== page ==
LinkedIn is the world's largest professional network with over 400 million members in over 200 countries and territories across the globe. It was created to connect the world's professionals by providing them with the opportunity to make meaningful connections and find career opportunities. LinkedIn has something for every user whether you are a business owner, recruiter, job seeker, freelancer or student. When you join LinkedIn, you get access to people, jobs, news, updates, and insights that help you be great at what you do and maintain connections. Here are some tips to help you to optimize your LinkedIn account.
Creating a profile: Your profile gives LinkedIn viewers a look at who you are and what you have accomplished. Use your LinkedIn account to establish your professional brand. It’s important to have an attractive and functional profile. Your profile will have your name, headline, experience, industry, location, education and picture to start.
Headline: A headline should provide a professional representation of you and your areas of expertise. This headline or tagline will be the first impression that you present besides your name and photo. A great headline may present your current title and company, as well as your area of expertise while using keywords that will be easily accessible to searchers. This is the section in which you are able to establish your brand and tell the viewer what they should expect to see in your profile. Don't feel obligated to only list your current job title or education in your headline. LinkedIn has enabled the headline to contain up to 120 characters. Allow your passions to be communicated in your headline. If you are pursing a position or level of education, you could use a headline like 'Aspiring Business Writer' or 'Future Business Leader'.
Photo: You absolutely must have a professional photo on your profile! According to LinkedIn, profiles with a professional photo are 14 times more likely to be viewed by recruiters, which can lead to more connections and increased visibility in your industry. Choose a photo in which you are clearly seen in and either wearing professional or job-related attire. Profiles without photos, may reflect poorly as they seem like fake accounts. Profiles with inappropriate photos give a negative impression to their viewers.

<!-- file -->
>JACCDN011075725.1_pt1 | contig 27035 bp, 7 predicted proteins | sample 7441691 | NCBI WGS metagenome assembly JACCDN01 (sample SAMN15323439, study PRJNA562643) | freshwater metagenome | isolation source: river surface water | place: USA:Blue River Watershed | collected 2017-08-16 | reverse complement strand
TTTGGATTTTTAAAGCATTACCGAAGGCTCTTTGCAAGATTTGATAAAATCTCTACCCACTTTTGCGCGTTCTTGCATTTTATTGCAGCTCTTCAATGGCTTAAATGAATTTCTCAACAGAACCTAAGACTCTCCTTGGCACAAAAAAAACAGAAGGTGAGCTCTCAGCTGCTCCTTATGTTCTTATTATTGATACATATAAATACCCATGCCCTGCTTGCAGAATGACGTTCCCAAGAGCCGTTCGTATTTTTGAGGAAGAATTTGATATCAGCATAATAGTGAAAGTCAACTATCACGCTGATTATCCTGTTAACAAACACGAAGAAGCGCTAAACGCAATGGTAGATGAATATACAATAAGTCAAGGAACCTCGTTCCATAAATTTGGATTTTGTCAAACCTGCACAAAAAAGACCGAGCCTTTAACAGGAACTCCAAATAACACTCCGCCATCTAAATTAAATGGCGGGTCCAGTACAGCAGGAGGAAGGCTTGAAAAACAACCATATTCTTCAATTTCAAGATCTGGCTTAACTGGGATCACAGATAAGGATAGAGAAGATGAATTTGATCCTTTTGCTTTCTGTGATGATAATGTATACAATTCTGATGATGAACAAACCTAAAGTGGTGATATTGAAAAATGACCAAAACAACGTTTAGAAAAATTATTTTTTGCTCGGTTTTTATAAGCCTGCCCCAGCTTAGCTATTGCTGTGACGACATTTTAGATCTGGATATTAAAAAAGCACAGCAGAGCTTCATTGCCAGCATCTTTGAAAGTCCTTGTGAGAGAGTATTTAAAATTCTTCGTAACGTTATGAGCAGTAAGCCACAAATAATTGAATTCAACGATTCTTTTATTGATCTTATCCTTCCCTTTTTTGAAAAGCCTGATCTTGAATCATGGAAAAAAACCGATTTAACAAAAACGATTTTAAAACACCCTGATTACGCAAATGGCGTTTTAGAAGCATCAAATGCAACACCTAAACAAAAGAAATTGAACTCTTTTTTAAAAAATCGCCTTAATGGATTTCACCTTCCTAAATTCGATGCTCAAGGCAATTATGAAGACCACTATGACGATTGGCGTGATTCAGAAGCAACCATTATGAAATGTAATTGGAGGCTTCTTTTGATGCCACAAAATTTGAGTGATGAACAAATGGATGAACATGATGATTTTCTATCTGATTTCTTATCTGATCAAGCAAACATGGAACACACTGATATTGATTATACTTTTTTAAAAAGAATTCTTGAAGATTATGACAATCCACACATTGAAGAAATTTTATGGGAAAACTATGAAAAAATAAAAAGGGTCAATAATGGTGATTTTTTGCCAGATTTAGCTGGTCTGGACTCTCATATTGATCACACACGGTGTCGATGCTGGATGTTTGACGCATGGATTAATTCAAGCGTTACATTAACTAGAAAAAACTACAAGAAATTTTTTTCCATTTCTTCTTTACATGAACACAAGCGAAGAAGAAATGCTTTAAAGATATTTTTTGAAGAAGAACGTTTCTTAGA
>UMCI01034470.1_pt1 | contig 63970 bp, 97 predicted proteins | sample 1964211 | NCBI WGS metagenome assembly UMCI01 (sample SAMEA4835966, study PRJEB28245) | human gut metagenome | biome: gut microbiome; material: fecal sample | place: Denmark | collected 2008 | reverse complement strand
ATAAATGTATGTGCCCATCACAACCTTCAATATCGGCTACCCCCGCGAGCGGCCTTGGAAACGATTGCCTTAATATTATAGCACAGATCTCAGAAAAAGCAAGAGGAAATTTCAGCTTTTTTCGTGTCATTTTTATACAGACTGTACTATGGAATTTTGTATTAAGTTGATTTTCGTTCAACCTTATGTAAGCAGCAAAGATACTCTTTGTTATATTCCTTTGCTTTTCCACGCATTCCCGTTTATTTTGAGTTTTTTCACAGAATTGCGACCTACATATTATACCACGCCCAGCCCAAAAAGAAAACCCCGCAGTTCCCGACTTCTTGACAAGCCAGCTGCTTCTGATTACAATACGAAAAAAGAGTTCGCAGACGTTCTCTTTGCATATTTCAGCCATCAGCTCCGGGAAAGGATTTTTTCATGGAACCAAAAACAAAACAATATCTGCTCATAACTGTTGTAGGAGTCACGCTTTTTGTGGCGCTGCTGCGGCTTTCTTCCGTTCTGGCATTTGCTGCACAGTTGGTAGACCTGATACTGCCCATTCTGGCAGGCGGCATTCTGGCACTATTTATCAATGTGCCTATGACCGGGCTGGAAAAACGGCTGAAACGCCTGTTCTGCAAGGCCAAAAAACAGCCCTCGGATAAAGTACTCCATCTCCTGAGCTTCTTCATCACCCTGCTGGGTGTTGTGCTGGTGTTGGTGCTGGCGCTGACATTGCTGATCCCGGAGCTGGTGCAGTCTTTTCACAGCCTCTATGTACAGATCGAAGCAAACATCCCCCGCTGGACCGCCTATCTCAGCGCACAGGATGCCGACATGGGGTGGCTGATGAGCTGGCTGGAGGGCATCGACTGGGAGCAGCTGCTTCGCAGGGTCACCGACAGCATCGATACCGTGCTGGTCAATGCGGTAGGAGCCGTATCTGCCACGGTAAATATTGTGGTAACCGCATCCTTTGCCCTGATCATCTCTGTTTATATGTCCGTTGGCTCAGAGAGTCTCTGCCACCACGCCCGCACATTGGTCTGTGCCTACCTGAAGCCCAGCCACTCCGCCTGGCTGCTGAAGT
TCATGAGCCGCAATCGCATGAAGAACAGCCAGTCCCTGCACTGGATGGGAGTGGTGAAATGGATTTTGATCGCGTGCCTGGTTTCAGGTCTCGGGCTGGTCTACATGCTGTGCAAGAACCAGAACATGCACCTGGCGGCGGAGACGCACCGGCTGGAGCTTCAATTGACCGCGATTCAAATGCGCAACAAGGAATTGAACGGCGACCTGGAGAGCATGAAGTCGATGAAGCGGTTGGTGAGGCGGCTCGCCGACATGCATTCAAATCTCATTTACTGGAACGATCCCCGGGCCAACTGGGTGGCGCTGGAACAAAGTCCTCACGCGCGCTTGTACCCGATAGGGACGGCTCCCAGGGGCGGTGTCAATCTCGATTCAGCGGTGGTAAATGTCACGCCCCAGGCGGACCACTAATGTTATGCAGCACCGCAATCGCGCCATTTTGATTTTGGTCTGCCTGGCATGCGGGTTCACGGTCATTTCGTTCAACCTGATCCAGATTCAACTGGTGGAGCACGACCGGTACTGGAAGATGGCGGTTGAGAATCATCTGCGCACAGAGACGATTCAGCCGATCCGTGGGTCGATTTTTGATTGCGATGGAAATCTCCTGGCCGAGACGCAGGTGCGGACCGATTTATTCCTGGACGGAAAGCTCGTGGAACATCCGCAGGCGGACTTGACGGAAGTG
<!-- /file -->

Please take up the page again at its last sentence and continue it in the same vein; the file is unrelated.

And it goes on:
Contact Info: Enter an email that is dedicated specifically to business, that is appropriately named. Connect your account to Twitter or Facebook if you see fit. I would recommend only linking it if you have a professional presence on Twitter and Facebook. This feature can be found in settings. You can also post a link to an independent website. Only post your cell phone number if you are interested in taking calls.
Custom URL: LinkedIn allows you to create a custom URL. It is likely a good idea to customize your URL so that it is easily shareable. A customized URL is highly preferred by most LinkedIn users because it is more professional in appearance and it provides you with the opportunity to post the link in your email signature, business card, social profiles and other websites. Try to avoid numbers or terms that may be difficult to spell. Your name with or without initials would probably be the most appropriate URL for your public profile. If at all possible, try to use the same name for your other social network addresses to add a synchronized or 'symmetrical' (which is what we help small businesses to do) aspect to your digital identity to make it easier to be found and build credibility for your personal brand. Example: www.LinkedIn.com/in/acbelton